Drawing on its earlier counterinsurgency experience, 1ATF adopted a standard process for recording relevant data about every encounter with the enemy. Each time a 1ATF patrol encountered an enemy force and an exchange of small arms fire took place, a ‘contact’ was deemed to have occurred. As soon as the contact had finished, the patrol commander was required to send a report by radio to his higher headquarters. This report recorded the basic facts of the incident – the identity of the unit making contact; the date, time and place of contact; estimated enemy strength; a description of the enemy (including their dress, weapons and battle drills); casualties to both sides, weapons and equipment captured; direction of enemy movement, and a short description of the event, including whether the incident was initiated by friendly forces or the enemy.
Later, when the unit returned to Nui Dat after the operation, a full written report, complying with the format laid down in 1ATF SOPs and based on the initial radio report, was completed by the patrol commander. He also drew on notes about the incident recorded in his field notebook and on discussions with others involved in the incident. In many cases these written reports recorded additional information such as the number of rounds fired according to weapon type, an assessment of the types of weapons that had caused the casualties, the weapons and other items captured, the use, if any, of indirect fire support from artillery, mortars or air power and other details. Sometimes they included a sketch map showing salient features of the contact, often including the locations of individual soldiers and weapons such as the patrol’s machineguns and claymore mines, the location and direction of movement of the enemy and other details. The written reports also included a brief critique of the contact and the patrol commander’s performance by more senior officers. The patrol commander, the platoon commander, and the company commander signed the written reports before sending them to Battalion Headquarters for inclusion in the Commanding Officer’s report to the Task Force commander. Other types of combat incidents such as mine incidents, hostile mortar fire, or the finding of unoccupied bunker systems or caches, had their own similarly detailed reporting requirements.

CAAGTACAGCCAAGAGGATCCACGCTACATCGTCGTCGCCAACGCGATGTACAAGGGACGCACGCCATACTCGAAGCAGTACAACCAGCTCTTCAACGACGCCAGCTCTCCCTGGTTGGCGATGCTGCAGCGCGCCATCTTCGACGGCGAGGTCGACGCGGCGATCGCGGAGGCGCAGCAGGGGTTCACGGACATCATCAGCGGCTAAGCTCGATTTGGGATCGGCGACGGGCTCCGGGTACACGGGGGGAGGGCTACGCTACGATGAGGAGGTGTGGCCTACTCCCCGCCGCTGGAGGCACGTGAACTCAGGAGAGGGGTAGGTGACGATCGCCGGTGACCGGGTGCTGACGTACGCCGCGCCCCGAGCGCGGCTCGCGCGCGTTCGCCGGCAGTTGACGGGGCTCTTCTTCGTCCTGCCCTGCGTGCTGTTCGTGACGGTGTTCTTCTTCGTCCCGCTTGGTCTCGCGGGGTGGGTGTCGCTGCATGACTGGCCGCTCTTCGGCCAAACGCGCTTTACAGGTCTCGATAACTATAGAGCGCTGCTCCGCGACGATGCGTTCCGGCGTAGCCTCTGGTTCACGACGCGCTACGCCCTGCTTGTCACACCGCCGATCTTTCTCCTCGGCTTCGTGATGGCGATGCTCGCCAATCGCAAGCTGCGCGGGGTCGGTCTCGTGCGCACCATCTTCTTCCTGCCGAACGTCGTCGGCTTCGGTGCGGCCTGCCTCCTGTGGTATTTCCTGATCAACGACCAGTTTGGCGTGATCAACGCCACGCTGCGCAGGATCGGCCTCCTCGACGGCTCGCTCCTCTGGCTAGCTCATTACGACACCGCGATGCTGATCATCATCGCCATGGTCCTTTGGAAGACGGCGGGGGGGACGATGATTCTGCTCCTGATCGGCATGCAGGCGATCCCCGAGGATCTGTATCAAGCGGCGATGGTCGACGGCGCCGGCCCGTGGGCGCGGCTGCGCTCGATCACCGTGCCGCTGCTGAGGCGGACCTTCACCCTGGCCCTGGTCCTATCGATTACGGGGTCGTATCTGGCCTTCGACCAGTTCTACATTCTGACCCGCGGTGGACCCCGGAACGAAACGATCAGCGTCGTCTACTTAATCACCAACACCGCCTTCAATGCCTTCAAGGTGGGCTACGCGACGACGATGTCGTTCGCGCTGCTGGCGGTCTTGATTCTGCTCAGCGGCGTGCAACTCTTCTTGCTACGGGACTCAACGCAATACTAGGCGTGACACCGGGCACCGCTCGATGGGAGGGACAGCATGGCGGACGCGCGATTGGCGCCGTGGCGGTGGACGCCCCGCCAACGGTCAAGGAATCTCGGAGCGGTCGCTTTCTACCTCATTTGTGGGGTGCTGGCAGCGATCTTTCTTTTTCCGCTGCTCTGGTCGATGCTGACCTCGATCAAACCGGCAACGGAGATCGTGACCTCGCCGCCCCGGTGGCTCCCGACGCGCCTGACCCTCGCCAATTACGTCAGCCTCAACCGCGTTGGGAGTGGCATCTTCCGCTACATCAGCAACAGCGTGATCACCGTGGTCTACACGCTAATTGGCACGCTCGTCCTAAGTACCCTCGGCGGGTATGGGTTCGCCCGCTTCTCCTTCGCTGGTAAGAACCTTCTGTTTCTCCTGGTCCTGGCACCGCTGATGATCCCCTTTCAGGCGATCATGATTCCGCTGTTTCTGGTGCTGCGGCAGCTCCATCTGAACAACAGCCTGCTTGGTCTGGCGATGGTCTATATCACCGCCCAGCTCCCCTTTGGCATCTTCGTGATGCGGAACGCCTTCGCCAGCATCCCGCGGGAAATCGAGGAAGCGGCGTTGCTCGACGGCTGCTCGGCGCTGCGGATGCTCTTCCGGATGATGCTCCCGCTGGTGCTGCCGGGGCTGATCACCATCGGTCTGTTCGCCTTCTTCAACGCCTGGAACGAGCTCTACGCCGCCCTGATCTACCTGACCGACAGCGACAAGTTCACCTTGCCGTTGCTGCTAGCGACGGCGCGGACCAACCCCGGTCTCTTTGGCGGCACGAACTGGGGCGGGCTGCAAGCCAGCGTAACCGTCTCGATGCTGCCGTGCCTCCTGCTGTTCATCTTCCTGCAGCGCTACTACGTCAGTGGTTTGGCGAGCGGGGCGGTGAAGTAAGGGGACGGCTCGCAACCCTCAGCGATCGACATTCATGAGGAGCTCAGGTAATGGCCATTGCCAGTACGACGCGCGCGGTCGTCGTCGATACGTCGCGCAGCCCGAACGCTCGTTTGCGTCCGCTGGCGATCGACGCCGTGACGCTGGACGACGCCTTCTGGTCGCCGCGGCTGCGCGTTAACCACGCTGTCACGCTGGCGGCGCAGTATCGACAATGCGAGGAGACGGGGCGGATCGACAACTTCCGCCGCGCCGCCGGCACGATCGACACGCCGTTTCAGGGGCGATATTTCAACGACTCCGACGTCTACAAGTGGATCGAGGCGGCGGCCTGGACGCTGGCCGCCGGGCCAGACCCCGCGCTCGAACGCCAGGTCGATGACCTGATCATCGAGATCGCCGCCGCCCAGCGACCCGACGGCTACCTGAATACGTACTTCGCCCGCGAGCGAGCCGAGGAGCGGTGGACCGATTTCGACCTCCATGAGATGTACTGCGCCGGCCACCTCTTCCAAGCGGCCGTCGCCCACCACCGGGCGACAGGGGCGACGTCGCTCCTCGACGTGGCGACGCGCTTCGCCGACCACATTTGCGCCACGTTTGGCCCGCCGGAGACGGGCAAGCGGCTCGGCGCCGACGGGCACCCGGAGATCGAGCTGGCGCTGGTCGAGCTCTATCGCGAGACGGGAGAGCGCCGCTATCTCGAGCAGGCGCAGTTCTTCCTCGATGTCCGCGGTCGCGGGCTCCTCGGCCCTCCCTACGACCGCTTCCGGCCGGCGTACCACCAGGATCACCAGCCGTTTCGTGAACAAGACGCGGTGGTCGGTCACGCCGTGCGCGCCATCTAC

Over the course of the war there were some minor changes to the prompts in the report proforma. These changes were mainly aimed at removing ambiguity in the questions, thereby improving the quality of the data captured. But despite some small changes to the wording of particular questions, the information sought by the contact report remained remarkably stable throughout the war.